The Frolic – Thomas Ligotti

In the spirit of Halloween, I’ve re-read one of the most chilling of Ligotti’s stories, The Frolic. It packs a deceptively large amount of peril into its few pages.

David is a psychiatrist who has recently moved his wife, Leslie, and young daughter, Norleen, to a small town where he has become the psychiatrist to what appears to be a prison for the criminally insane. The whole story is set over one evening, when he returns from work and begins to explain to Leslie that he thinks they (or he) made the wrong choice in moving because, he says, the inmates are so terrifying and beyond the help he idealistically thought he could give them.

One inmate with whom he has a long therapy session has him particularly worked up – known only as John Doe, because he refuses to give a single name, he has a long long history of abducting children and doing who-knows-what with them, which he calls frolicking.

As David conveys his worries about the frolicker he admits his fear is that, despite being behind prison walls, the frolicker will somehow do something to Norleen. And as they talk a sense of concern gradually builds. David goes to check on Norleen, finds her asleep with some kind of comforter. They talk some more and agree they should move quickly. David mentions the comforter Norleen was cuddling. Leslie says she’s never heard of it and didn’t have it when she went to bed. David runs upstairs to find Norleen gone and a sinister note from the frolicker.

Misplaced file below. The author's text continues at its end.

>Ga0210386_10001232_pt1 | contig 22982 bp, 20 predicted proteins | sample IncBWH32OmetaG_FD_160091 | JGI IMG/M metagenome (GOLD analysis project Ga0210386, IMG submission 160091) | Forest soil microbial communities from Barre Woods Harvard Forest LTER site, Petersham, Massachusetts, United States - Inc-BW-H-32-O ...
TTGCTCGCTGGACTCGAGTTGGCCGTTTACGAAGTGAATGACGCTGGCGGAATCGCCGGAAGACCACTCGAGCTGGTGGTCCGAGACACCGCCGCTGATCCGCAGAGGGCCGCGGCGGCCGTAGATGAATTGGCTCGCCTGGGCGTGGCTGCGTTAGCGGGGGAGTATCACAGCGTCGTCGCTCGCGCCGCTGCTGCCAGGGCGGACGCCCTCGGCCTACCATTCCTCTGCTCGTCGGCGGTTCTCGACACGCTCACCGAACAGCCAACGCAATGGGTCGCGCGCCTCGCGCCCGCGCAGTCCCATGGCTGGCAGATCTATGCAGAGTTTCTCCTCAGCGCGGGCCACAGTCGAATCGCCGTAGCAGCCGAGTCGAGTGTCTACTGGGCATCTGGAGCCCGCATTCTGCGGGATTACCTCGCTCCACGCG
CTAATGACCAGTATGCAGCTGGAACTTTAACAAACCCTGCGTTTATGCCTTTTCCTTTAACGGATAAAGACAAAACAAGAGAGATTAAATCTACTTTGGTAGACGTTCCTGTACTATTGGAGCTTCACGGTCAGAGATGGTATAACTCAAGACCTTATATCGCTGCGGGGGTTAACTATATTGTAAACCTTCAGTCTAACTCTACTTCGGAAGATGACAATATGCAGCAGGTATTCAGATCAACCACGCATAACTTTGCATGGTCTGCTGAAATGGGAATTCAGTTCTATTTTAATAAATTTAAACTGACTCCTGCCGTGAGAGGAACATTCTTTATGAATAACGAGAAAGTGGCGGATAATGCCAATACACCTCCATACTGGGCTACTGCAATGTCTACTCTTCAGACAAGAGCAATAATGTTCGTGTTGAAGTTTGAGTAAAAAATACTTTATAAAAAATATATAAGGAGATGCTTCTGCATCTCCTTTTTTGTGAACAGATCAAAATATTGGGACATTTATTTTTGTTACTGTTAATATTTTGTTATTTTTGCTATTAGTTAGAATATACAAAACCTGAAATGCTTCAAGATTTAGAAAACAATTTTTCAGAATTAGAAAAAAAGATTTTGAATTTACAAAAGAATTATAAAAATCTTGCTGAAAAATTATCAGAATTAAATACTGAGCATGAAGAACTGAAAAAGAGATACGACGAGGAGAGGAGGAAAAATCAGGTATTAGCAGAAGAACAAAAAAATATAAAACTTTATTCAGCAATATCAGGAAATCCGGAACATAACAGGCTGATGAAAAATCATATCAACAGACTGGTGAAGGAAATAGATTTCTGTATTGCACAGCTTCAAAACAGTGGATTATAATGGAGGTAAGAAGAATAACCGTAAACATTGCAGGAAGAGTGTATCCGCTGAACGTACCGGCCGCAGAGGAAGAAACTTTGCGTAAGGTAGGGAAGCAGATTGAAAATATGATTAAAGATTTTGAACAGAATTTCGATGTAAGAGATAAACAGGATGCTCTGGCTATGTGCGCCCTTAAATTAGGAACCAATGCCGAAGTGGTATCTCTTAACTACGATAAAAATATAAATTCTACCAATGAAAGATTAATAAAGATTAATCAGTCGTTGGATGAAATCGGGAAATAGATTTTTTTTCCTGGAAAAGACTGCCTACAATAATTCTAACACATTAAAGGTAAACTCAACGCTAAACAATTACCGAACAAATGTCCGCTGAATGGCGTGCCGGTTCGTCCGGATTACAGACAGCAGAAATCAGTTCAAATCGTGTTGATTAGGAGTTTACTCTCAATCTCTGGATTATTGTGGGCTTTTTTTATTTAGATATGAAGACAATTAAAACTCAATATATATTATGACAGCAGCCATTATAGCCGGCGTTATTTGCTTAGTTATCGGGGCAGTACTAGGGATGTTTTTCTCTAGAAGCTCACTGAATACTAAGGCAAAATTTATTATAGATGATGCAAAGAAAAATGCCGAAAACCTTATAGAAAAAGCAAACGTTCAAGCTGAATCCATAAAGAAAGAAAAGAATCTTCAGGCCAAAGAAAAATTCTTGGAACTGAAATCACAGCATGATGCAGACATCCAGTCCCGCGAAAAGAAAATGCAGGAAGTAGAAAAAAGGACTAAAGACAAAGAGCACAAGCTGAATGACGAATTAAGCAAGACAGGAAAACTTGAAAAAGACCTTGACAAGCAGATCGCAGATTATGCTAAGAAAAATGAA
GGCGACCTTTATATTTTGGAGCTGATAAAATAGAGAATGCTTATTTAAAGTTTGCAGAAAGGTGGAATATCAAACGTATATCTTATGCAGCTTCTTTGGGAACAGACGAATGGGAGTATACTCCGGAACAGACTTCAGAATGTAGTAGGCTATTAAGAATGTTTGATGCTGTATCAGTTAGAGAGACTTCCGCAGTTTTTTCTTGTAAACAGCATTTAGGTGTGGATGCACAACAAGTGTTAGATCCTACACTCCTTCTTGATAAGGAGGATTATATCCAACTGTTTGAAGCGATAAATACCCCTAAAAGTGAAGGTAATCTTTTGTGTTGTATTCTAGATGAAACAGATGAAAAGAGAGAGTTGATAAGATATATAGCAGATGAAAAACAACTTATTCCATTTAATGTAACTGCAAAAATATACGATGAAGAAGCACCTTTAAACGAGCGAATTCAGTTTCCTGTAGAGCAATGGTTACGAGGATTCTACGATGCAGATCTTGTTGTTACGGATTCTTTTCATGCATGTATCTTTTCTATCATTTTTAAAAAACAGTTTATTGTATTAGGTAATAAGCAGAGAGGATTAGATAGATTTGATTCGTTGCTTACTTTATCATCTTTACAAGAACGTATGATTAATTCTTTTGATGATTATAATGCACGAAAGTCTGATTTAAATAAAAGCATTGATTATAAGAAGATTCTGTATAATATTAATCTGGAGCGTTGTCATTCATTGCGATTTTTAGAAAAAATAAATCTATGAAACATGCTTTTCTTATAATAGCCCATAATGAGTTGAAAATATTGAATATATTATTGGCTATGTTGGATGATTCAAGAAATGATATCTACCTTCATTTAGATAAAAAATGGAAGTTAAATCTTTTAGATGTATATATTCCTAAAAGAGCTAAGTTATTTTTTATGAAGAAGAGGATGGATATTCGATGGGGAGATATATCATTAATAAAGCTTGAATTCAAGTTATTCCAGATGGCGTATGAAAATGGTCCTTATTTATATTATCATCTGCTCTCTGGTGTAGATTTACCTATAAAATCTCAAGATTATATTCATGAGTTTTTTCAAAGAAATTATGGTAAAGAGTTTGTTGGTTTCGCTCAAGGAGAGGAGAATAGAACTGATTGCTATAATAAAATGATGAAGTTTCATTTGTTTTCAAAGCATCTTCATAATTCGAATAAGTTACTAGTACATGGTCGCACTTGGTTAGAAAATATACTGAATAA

There is something quite conventional about this story, compared to others of Ligotti’s, but I think he does three things brilliantly in it.

First, he builds tension, claustrophobia and fear all the way through – from the stilted dialogue to the small town where Leslie feels trapped. He gradually reveals the sinister ending, surprising us despite it being the only way the story could end in retrospect.

Second, he paints an excellent picture of a conventional and difficult family scenario – the traditional family roles, the husband moving his wife and child for a job, the wife supporting his career and moral aspirations, the wife’s unspoken sense that they shouldn’t have moved, the evidence (that he didn’t put Norleen to bed, that he didn’t know what she takes to bed) that he is at work more than home, his gradual realisation he’s put his family in danger….

And third, what makes this story – as with all of Ligotti’s writing – so much more than one about a nuclear family threatened by an external threat, is that he puts ambiguity everywhere.

The frolicker is in the prison, but he denies his past and any names, and appears to be ageless, timeless, supernatural, such that the prison walls ultimately mean nothing. What the frolicker does with the children is never said, leaving that knowledge unknown, tantalisingly unresolved. David has the feeling that the frolicker knows his daughter’s name but this is always dressed up in riddles and it’s quite unclear as to whether he does or how he could. And, indeed, there is ambiguity about where culpability lies – with the frolicker or with David who brought the situation upon them.

Horror works well when it plants seeds of fear in the most normal of situations – what Ligotti does brilliantly here is take a traditional family set up and inject the fear of a sinister, unknowable and supernatural threat that is both inside and outside the family.